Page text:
News / Asia

    UN Search and Rescue Experts Ready To Go To Japan

    Fishing boats are swept by a tsunami in Oarai City in Ibaragi Prefecture, northeastern Japan March 11, 2011
    Fishing boats are swept by a tsunami in Oarai City in Ibaragi Prefecture, northeastern Japan March 11, 2011
    Lisa Schlein

    The United Nations says it is ready to send expert teams to Japan to assist in search and rescue efforts in the wake of the massive tsunami that struck the northeastern part of Japan early Friday morning.  The U.N. reports their experts are in direct contact with directors of disaster relief teams in Japan.  

    A U.N. spokeswoman, Elizabeth Byrs, says 35 international search and rescue teams are on alert.  She says they are monitoring the situation and stand ready to assist.

    “They are on standby, they are on alert and ready to go, should Japan request," said Byrs. "But so far, this is the usual process, there is no U.N. team deployed.”  

    Byrs says the United Nations draws its experts from a network of search and rescue teams in 80 countries.  As soon as emergency help is requested, she says the U.N. immediately sends the teams that are closest to the disaster.

    In the meantime, the International Red Cross Federation says evacuations have been successfully carried out in countries considered to be particularly vulnerable.  They include the Philippines, Pacific Island States and Papua New Guinea.

    The Red Cross previously had warned the waves triggered by the tsunami could be higher than some Pacific islands.  But spokesman Paul Conneally tells VOA the waves are smaller than originally predicted.  However, he cautions against complacency.

    “As the situation looks right now, I think that these islands will have managed to dodge a major tsunami intact," said Conneally. "But then, the logistics differ as well from island to island.  In some islands, yes, you can evacuate people by air.  In other islands like Vanuatu, for instance, they are very dispersed, and the infrastructure is not necessarily there.  So, it is a major challenge.  It is going to be an ongoing concern in a region, which is very disaster prone.”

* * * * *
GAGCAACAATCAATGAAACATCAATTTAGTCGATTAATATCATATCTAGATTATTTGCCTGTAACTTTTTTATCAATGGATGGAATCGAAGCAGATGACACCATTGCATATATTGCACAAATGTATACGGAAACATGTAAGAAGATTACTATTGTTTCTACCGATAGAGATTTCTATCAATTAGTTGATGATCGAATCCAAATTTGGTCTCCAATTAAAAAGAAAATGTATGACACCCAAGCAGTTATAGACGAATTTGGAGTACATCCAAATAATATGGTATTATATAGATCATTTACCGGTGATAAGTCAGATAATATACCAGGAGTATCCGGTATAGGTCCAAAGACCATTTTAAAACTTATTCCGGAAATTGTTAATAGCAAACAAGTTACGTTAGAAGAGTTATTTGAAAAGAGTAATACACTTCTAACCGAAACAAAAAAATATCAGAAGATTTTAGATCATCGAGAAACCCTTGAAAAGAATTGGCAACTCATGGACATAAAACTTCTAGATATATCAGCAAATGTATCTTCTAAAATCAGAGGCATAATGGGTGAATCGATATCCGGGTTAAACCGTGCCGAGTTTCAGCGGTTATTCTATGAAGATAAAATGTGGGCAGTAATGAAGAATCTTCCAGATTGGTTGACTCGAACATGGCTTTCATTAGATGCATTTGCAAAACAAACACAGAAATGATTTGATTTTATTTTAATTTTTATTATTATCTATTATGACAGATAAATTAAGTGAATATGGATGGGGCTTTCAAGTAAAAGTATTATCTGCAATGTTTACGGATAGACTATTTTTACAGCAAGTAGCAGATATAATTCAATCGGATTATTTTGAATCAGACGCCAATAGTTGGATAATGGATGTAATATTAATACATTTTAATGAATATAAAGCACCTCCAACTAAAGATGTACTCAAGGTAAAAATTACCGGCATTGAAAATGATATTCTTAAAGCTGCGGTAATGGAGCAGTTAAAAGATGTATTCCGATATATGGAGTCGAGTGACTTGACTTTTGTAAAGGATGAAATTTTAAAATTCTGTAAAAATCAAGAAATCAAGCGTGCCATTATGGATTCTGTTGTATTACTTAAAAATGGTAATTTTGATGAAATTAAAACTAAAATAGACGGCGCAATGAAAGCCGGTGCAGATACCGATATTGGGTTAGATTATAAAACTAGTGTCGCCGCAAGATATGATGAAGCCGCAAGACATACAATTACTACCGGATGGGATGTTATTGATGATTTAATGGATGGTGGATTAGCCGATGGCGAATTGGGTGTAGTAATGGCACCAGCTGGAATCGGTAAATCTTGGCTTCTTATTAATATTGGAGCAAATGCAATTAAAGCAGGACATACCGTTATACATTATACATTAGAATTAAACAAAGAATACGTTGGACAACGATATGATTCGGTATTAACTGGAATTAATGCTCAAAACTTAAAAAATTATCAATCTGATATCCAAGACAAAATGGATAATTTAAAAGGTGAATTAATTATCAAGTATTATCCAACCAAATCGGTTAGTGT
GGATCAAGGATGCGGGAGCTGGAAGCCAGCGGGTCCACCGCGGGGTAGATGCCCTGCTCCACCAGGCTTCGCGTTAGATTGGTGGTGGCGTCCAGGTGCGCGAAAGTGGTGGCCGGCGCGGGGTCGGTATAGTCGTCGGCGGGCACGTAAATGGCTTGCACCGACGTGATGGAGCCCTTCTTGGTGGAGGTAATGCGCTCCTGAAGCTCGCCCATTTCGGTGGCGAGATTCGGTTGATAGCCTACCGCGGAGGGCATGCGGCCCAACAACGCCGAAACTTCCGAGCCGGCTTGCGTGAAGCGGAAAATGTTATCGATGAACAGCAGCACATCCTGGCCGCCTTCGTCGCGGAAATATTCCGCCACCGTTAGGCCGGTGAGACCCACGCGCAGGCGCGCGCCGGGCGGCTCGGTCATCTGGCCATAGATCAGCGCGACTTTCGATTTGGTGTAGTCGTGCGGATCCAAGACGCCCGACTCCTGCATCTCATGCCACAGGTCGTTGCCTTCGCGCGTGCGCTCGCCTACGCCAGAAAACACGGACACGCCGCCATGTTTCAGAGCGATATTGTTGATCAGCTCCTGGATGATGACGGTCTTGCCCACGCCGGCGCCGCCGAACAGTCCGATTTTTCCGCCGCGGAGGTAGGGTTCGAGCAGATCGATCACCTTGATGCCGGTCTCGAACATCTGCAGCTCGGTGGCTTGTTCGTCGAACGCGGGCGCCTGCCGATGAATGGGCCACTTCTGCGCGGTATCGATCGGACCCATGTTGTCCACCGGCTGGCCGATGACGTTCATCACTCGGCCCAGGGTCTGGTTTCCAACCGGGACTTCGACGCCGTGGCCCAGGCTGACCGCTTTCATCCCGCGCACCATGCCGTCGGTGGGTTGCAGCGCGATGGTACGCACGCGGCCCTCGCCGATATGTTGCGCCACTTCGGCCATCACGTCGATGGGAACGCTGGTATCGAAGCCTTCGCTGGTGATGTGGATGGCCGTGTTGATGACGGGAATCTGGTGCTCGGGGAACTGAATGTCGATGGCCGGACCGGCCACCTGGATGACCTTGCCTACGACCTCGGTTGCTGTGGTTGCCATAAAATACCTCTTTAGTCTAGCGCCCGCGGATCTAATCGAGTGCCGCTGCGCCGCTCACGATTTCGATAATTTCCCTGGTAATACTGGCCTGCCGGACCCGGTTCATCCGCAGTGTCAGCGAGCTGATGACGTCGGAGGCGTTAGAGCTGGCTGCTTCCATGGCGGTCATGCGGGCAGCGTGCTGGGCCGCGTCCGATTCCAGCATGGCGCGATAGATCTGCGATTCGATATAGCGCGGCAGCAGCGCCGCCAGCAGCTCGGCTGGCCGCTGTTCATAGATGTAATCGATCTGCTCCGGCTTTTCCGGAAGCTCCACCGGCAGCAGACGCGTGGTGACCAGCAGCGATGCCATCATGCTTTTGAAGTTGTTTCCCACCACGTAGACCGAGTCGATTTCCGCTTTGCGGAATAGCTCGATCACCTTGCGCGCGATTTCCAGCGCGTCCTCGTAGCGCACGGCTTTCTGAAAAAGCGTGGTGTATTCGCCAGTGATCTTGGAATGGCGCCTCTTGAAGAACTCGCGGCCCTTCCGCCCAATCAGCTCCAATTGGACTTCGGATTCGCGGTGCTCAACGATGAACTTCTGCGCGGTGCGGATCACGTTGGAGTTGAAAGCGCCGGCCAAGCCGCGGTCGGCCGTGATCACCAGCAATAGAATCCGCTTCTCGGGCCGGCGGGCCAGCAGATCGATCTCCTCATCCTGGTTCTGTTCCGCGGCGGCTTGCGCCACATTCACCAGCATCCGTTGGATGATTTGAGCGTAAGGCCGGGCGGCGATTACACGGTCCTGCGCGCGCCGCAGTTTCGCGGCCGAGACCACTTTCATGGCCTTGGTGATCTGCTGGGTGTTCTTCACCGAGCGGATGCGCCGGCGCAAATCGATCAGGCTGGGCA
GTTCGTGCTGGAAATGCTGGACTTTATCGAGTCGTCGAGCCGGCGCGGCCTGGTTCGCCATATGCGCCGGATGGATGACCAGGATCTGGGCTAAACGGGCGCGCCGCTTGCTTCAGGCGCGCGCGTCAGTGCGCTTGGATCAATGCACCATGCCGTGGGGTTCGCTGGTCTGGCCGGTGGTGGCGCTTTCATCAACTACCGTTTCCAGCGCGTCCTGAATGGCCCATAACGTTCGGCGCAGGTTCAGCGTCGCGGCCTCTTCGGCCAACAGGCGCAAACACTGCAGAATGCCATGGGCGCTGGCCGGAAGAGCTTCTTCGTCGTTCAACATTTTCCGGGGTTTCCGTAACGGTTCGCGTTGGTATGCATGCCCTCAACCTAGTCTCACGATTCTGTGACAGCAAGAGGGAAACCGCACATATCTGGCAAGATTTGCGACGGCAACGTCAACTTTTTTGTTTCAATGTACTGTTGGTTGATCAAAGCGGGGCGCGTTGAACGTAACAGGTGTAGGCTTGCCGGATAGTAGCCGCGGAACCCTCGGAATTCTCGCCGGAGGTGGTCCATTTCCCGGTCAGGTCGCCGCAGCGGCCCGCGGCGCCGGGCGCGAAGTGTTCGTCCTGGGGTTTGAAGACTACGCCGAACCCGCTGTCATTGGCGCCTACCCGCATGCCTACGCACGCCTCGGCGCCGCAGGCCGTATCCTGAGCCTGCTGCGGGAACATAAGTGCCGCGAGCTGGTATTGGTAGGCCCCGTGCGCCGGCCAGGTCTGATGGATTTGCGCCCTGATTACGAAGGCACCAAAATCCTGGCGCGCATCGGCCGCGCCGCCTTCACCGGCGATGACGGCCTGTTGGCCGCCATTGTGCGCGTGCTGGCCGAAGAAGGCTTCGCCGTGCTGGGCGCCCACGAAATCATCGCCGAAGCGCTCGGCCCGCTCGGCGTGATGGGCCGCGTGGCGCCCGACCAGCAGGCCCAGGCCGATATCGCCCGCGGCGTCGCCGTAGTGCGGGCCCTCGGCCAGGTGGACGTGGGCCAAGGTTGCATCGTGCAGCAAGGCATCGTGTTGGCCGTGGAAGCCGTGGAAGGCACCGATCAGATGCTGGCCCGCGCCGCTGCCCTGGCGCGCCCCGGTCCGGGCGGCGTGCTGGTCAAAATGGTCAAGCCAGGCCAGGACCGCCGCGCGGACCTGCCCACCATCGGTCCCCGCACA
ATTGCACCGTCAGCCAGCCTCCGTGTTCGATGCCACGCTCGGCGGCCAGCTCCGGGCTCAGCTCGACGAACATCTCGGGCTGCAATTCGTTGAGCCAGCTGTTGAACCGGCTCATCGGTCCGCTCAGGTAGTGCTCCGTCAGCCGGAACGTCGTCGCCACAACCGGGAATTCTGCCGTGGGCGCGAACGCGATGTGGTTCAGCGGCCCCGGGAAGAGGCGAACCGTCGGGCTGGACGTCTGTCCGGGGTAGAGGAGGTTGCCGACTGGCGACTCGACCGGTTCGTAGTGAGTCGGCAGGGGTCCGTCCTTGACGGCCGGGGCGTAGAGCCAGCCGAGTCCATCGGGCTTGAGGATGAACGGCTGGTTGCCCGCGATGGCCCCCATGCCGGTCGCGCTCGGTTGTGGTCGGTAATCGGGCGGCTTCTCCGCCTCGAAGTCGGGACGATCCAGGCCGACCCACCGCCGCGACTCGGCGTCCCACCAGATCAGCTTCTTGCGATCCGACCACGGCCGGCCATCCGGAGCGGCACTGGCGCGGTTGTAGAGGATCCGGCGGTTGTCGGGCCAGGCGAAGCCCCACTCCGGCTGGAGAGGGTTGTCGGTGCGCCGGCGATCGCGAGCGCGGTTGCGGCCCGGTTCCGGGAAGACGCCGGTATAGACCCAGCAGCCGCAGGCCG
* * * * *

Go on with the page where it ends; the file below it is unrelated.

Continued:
Conneally says there is a lot of uncertainty about the extent of the tsunami and how it might evolve.  He notes tsunami alerts have been issued for the Asia-Pacific region, for the Americas and for Kenya.

    He says the extent of the damage and loss of life from the 8.9-magnitude earthquake in Japan will not be known for some time.  But given the scale of the disaster, he says it is bound to be widespread and very significant.  

    The Red Cross spokesman says the Japanese have an excellent capacity to respond to disasters.  He notes many Red Cross volunteers are on the ground and are working closely with heavily affected local communities.  In addition, 11 Japanese disaster response teams are carrying out emergency operations.  

    “Looking at the areas of health, shelter and nutrition and psychological support," he said. "And, they are increasing their deployments by the hour.  And, really in Japan as the waters recede, probably in another 24 hours or so, we will begin to see exactly what is required in terms of disaster response.”  

    Conneally says a major clean-up operation will be required.  He says there will be a lot of threats from aftershocks, and the Red Cross will have to keep a very close watch on this and reinforce support.

    You May Like

    Video Twists and Turns Aplenty in US Presidential Race

    Even as Americans pause for this week’s Memorial Day holiday, much attention is focused on the presidential contest

    Iran Orders Social Media Sites to Store Data Inside Country

    New requirements are expected to affect the instant messaging app Telegram, which has more than 20 million users inside Iran

    The Struggle With Painkillers: Treating Pain Without Feeding Addiction

    'Wonder drug' pain medications have turned out to be major problem: not only do they run high risk of addicting the user, but they can actually make patients' chronic pain worse, US CDC says

    This forum has been closed.
    Comments
         
    There are no comments in this forum. Be first and add one

    Featured Videos

    Your JavaScript is turned off or you have an old version of Adobe's Flash Player. Get the latest Flash player.
    Chinese-Americans Heart Trump, Bucking National Trendi
    X
    May 27, 2016 5:57 AM
    A new study conducted by three Asian-American organizations shows there are three times as many Democrats as there are Republicans among Asian-American voters, and they favor Hillary Clinton over Donald Trump. But one group, called Chinese-Americans For Trump, is going against the tide and strongly supports the business tycoon. VOA’s Elizabeth Lee caught up with them at a Trump rally and reports from Anaheim, California.